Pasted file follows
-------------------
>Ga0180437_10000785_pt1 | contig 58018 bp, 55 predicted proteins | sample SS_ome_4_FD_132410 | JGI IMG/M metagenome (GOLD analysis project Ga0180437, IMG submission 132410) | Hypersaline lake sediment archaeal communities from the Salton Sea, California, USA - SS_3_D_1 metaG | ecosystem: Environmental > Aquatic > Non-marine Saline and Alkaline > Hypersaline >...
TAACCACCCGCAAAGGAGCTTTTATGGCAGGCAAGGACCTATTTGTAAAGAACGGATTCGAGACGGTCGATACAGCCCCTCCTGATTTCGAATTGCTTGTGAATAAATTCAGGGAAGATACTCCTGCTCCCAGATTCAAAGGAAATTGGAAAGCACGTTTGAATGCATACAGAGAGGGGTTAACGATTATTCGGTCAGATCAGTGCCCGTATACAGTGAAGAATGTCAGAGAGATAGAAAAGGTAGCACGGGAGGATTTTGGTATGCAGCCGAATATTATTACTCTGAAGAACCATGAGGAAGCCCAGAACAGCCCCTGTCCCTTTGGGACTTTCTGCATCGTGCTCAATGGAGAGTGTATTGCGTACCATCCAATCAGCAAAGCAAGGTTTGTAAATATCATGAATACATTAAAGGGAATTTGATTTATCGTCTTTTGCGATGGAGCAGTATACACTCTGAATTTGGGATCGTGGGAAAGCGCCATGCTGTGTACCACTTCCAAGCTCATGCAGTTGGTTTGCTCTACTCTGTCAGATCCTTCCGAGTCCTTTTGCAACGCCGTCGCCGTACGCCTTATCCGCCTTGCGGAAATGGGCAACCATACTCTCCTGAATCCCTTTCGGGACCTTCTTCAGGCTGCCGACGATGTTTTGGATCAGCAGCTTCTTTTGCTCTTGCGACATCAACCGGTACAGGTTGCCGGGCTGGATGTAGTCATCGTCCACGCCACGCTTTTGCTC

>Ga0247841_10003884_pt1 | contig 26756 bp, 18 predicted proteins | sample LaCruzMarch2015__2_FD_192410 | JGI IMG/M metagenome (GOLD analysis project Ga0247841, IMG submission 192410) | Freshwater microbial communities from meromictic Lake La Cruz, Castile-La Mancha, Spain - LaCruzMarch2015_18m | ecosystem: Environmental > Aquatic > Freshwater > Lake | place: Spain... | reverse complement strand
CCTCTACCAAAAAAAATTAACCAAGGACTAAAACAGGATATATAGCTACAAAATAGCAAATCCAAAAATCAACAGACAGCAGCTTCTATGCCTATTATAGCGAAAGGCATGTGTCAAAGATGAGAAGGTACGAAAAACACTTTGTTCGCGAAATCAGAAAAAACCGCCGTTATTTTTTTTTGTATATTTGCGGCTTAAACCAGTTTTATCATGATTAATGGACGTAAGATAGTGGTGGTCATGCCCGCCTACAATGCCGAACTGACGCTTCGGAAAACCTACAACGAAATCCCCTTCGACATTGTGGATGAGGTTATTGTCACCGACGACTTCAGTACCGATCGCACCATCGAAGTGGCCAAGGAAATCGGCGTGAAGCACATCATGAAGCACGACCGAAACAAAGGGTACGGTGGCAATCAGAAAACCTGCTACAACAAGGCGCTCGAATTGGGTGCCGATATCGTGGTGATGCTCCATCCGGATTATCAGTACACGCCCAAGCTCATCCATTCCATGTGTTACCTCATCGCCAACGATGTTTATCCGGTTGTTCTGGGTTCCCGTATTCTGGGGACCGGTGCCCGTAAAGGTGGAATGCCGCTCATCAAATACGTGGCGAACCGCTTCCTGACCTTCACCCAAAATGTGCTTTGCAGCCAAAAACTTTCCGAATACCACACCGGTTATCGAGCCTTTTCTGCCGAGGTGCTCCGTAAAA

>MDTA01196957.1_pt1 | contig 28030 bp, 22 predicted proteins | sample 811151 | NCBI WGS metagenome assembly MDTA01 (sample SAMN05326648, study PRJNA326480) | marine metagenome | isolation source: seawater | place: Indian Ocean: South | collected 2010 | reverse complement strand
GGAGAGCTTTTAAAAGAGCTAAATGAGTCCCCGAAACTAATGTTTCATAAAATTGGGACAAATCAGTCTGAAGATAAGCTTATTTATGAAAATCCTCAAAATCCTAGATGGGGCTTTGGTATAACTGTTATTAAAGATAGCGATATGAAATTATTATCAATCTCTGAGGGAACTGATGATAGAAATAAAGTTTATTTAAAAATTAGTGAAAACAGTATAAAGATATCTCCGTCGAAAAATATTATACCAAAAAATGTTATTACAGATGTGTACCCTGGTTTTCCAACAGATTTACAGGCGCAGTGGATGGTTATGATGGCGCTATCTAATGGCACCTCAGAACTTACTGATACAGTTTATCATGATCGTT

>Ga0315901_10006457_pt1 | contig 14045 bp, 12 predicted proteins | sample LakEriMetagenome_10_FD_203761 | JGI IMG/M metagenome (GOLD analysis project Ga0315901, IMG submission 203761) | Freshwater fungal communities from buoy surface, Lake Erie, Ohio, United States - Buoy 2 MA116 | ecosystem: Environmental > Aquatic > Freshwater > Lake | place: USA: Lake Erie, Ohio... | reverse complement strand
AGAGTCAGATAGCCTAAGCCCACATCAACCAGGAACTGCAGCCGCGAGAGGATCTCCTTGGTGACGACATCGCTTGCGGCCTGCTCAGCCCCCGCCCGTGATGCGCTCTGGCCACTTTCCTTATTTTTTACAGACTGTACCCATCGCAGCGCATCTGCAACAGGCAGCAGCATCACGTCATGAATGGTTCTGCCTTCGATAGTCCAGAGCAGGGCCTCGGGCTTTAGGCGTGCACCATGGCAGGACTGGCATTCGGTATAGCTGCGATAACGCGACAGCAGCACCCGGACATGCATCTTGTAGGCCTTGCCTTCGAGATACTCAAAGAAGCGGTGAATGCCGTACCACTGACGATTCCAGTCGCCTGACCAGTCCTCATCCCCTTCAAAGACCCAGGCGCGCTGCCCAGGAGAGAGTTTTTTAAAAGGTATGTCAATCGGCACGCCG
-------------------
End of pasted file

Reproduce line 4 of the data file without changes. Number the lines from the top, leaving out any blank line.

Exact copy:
CCTCTACCAAAAAAAATTAACCAAGGACTAAAACAGGATATATAGCTACAAAATAGCAAATCCAAAAATCAACAGACAGCAGCTTCTATGCCTATTATAGCGAAAGGCATGTGTCAAAGATGAGAAGGTACGAAAAACACTTTGTTCGCGAAATCAGAAAAAACCGCCGTTATTTTTTTTTGTATATTTGCGGCTTAAACCAGTTTTATCATGATTAATGGACGTAAGATAGTGGTGGTCATGCCCGCCTACAATGCCGAACTGACGCTTCGGAAAACCTACAACGAAATCCCCTTCGACATTGTGGATGAGGTTATTGTCACCGACGACTTCAGTACCGATCGCACCATCGAAGTGGCCAAGGAAATCGGCGTGAAGCACATCATGAAGCACGACCGAAACAAAGGGTACGGTGGCAATCAGAAAACCTGCTACAACAAGGCGCTCGAATTGGGTGCCGATATCGTGGTGATGCTCCATCCGGATTATCAGTACACGCCCAAGCTCATCCATTCCATGTGTTACCTCATCGCCAACGATGTTTATCCGGTTGTTCTGGGTTCCCGTATTCTGGGGACCGGTGCCCGTAAAGGTGGAATGCCGCTCATCAAATACGTGGCGAACCGCTTCCTGACCTTCACCCAAAATGTGCTTTGCAGCCAAAAACTTTCCGAATACCACACCGGTTATCGAGCCTTTTCTGCCGAGGTGCTCCGTAAAA